Archives for posts with tag: Vin Diesel

Grade B –

The eighth movie of “The Fast And The Furious” line, “The Fate Of The Furious” is just as outrageous, ridiculous, unbelievable, funny, and entertaining as the preceding seven movies.  Part 8 has Charlize Theron playing the villain.  Her problem?  She wants to have the means to threaten and carry out punishments to various governments when they do…whatever it is they do that upset her — the movie wasn’t really clear on that.  She blackmails Vin Diesel’s character to steal what she needs.  No, she doesn’t need ex-Navy SEALs; she doesn’t need ex-Special Forces; she doesn’t need ex-SAS or even ex-Delta Force soldiers — she needs Vin Diesel!

So what has Theron have on Diesel that makes him turn on his fellow fast and furious crew?  That is a secret I won’t reveal.  But Diesel is now on the most wanted list, and not only is his former crew after him, U.S. secret agents are also coming for him.  In fact, so many people are angry at Diesel turning rogue that his old crew are working with former enemies.  We are treated to ludicrous chase scenes and giant, action set pieces in Cuba, Berlin, NYC, Europe, and the unfriendly skies as Diesel’s motivations and actions unfold.

My most memorable, movie moment is the sequence of the bad guys hacking the computers of dozens of vehicles in NYC and driving them all remotely with a decent amount of precision…all done by one or two people.  Adding to the craziness of this sequence is seeing what is supposedly Manhattan’s streets fairly open to fast moving traffic during the day time.  People familiar with this island are probably laughing after reading that last sentence.

Hey, “The Fast And The Furious” movies will never be Oscar contenders for Best Screenplay, we know this.  These movies are for a specific audience of hundreds of millions of people all over the world — myself included — and they never fail to entertain us.  And so we keep watching them, regardless of how silly things get.  In fact, silly is something we’ve come to expect with the package.

— M

Grade A

Director Ang Lee has a knack for packing a serious, emotional punch in even the most quiet moments of a movie; and he does that again with “Billy Lynn’s Long Halftime Walk,” a mostly quiet movie that contemplates the craziness of war: started by the rich; fought by the poor and young; the physical and emotional damage it does to the soldiers and their families; the lies that are told to keep the war effort going; the lip service that most civilians give to the soldiers as life goes on as if there is no war happening, etc.

After his heroic actions during the second Iraqi war are captured on video for all of America to see, Joe Alwyn (who plays the title role) and his infantry squad are paraded throughout the U.S. to be used as living propaganda for America’s war against Iraq.  On the last day of their “vacation” in the U.S. before being shipped back to the war, Alwyn’s experiences in Iraq and his first days of coming home are told in flashbacks.  He clearly suffers from post traumatic stress disorder, and he finds a way out of going back into combat duty thanks to his loving and tenacious sister played by Kristen Stewart.  But he must make a tough decision whether to take care of himself and take the way out, or take care of his squadmates and go back into combat with them.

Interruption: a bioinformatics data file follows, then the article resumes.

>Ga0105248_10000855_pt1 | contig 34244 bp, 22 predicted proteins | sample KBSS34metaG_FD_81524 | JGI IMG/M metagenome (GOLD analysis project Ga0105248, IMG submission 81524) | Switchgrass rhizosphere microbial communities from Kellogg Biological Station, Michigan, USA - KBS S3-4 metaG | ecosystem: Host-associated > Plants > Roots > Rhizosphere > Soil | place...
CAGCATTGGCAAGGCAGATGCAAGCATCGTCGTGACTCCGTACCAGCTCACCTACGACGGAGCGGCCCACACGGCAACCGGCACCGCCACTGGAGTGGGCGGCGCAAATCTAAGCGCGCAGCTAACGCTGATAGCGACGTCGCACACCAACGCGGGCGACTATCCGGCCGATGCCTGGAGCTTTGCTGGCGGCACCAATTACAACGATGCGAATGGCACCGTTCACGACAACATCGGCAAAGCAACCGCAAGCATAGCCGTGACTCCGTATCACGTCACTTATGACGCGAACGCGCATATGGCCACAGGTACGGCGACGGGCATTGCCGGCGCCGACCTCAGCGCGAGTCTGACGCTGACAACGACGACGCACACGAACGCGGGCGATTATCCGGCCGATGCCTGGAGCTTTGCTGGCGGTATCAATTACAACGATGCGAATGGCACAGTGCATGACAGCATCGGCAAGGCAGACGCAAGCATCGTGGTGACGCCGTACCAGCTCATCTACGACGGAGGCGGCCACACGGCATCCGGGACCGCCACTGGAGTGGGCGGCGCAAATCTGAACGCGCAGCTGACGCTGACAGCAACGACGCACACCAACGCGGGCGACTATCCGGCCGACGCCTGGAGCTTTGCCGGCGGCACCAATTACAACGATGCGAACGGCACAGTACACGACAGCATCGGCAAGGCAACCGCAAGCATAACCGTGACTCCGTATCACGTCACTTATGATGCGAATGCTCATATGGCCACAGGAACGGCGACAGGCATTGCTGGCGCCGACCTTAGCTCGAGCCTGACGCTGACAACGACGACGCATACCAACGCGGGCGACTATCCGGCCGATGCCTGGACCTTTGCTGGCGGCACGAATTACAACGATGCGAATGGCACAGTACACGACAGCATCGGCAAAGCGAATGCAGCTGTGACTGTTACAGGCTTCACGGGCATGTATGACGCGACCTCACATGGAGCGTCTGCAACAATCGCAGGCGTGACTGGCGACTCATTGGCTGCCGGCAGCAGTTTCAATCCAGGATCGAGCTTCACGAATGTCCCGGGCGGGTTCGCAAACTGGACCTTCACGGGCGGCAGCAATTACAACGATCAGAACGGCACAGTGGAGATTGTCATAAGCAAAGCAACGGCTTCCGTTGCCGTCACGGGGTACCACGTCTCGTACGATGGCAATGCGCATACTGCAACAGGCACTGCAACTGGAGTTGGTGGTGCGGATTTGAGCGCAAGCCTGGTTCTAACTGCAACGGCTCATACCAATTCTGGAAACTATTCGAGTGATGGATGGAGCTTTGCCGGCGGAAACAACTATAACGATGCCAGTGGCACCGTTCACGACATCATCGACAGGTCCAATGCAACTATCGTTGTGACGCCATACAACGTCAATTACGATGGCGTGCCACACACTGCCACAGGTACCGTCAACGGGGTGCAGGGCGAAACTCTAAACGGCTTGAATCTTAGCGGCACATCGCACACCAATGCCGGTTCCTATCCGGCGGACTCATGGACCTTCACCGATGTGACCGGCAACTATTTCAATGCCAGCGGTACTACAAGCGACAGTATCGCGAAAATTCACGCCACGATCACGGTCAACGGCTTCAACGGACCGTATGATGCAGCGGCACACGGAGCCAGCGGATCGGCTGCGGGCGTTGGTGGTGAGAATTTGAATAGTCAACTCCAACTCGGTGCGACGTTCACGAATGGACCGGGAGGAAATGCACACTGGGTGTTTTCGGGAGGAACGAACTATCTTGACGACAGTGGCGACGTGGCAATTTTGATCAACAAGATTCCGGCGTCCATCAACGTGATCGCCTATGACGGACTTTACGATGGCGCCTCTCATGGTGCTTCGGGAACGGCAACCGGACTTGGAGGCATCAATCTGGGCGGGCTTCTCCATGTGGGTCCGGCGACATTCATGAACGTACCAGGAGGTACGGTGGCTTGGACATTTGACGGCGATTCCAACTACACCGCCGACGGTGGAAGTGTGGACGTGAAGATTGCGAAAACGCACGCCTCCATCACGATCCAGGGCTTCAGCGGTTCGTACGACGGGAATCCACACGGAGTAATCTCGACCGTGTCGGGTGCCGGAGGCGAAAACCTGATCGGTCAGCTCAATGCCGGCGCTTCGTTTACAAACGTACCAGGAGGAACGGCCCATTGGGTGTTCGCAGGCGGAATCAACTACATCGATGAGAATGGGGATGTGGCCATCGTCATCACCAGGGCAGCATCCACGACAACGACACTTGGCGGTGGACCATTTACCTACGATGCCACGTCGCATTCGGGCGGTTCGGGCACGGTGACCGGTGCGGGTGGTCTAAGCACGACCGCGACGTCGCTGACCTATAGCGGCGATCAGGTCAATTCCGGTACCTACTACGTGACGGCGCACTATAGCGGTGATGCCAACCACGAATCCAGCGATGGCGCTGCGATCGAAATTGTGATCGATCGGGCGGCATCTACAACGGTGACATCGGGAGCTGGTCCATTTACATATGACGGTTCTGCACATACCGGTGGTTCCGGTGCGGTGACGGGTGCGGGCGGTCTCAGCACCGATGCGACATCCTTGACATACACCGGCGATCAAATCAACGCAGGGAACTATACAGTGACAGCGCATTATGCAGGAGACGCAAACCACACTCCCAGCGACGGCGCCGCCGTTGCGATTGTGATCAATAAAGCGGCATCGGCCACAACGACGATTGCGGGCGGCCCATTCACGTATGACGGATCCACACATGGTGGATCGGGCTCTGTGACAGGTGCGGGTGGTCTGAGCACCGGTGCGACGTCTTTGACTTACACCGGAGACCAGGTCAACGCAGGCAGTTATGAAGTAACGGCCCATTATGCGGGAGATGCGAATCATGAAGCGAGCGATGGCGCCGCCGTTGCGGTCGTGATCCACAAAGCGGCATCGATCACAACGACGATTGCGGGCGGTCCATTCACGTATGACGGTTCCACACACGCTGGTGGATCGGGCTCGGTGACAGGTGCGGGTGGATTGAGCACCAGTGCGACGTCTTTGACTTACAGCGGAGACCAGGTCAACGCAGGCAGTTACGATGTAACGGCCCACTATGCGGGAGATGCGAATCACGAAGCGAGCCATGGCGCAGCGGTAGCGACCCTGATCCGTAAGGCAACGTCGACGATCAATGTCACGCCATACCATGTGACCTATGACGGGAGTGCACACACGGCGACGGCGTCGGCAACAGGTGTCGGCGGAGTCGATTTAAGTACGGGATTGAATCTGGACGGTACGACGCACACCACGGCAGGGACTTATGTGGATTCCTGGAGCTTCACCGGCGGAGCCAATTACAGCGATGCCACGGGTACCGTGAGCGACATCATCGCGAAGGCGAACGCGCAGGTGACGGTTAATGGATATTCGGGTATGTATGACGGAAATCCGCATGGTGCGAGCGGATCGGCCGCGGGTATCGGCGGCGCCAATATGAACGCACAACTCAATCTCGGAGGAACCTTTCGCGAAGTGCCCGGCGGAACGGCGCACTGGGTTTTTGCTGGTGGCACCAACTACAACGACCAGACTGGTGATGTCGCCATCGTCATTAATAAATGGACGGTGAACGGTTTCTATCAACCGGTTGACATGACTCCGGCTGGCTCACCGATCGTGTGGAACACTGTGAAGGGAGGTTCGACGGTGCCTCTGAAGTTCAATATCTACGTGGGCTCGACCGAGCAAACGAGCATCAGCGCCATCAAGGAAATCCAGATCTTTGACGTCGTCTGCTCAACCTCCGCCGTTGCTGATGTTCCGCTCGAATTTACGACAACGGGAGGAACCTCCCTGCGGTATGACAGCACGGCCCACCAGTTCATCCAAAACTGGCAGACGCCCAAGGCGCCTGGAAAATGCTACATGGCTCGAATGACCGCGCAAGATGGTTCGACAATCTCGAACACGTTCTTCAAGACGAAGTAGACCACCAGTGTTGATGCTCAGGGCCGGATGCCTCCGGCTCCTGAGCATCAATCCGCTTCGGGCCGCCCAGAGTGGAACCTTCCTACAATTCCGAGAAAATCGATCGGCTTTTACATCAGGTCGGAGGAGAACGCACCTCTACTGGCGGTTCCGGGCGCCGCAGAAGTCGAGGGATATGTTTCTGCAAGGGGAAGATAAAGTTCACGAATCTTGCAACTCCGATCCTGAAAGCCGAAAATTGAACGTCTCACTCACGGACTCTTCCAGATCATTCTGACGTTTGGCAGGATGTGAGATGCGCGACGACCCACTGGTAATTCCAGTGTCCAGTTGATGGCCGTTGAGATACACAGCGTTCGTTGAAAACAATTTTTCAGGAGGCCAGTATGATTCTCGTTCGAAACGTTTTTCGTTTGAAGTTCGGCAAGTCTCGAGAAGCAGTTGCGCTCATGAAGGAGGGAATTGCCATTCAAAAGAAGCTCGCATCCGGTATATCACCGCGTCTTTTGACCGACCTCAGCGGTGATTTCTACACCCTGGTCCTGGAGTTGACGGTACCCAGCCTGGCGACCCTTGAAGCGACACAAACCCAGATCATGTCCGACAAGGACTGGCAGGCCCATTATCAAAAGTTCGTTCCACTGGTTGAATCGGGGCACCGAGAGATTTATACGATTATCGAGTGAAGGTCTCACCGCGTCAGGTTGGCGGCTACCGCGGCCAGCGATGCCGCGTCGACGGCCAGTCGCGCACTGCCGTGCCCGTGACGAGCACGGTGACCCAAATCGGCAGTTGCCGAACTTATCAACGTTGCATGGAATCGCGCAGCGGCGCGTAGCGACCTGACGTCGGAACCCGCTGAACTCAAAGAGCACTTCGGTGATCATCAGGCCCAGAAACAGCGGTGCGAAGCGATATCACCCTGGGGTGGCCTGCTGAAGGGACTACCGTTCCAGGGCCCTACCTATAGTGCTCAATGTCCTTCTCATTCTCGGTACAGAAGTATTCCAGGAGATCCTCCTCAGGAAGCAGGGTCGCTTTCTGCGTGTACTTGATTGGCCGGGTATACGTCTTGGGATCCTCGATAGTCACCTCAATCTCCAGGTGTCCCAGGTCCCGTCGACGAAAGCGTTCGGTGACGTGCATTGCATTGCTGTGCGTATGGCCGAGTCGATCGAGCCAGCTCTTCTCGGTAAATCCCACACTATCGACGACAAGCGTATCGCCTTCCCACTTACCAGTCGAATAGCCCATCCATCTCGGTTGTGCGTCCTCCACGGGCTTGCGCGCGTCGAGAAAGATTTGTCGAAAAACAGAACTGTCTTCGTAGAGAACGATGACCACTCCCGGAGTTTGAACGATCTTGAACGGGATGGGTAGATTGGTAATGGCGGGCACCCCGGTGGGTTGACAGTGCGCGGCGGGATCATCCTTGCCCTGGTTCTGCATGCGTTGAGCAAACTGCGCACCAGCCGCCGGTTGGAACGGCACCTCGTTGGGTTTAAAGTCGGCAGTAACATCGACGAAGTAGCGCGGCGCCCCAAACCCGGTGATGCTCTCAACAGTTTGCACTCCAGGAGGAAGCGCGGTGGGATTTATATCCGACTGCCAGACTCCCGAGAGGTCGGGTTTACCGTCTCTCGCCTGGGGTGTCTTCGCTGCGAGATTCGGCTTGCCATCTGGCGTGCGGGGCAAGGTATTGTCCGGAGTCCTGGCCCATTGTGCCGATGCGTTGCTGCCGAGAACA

My most memorable, movie moment of “Billy Lynn’s Long Halftime Walk” is the scene when a civilian starts making fun of soldiers during a football game.  One of Alwyn’s squadmates puts the loudmouth in a sleeper hold, silencing his big mouth in seconds.

Ang Lee does a great job with “BLLHW,” focusing on Alwyn and allowing the audience to see what this soldier has seen and what he is thinking.  I especially enjoyed the unpredictable nature of this movie, as it could have gone in so many clichéd routes in the third act under the guidance of untalented directors/producers/writers; but the filmmakers chose to take the road less travelled, and produced a relatively quiet ending that is still emotionally powerful.

— M

Grade C +

The third movie in the “Fast And The Furious” movies — but chronologically takes place much later in the series — has a teenager (played by Lucas Black) sent to school in Tokyo because he’s been a naughty boy in America and his illegal racing activities will get him sent to prison unless he goes to another country to live with his father.  Huh?  What?  Hey, never mind…this isn’t a movie about logic and realism.  Anyway…

Black is now in Tokyo, gets the hots for a classmate who is dating a gangster (played by Brian Tee), and is introduced to drifting (a controlled, sideways movement of a fast moving car).  Ah!  “Tokyo Drift” you say with a big grin.  Not wanting to look like a punk who can’t drive, Black is taken under the wing of “TFATF” alumni Han (played by Sung Kang) to be taught how to drift so Black can settle all his problems by racing and drifting.  Makes sense?  No?  Well, it’s not supposed to!  This movie is for people who like to drive fast cars and want to see crazy, fast driving in the movies.  I’m one of those people, but I also appreciate a well-written story.  Oh, well, at least I get half of what I want.

My most memorable, movie moment of “The Fast And The Furious: Tokyo Drift” is the scene when **SPOILER ALERT** Kang is being chased by Tee, and Kang’s car flips over and explodes, killing Kang.  Why is this so memorable to me?  Because the Han character played by Kang is my favorite in all of “TFATF” movies.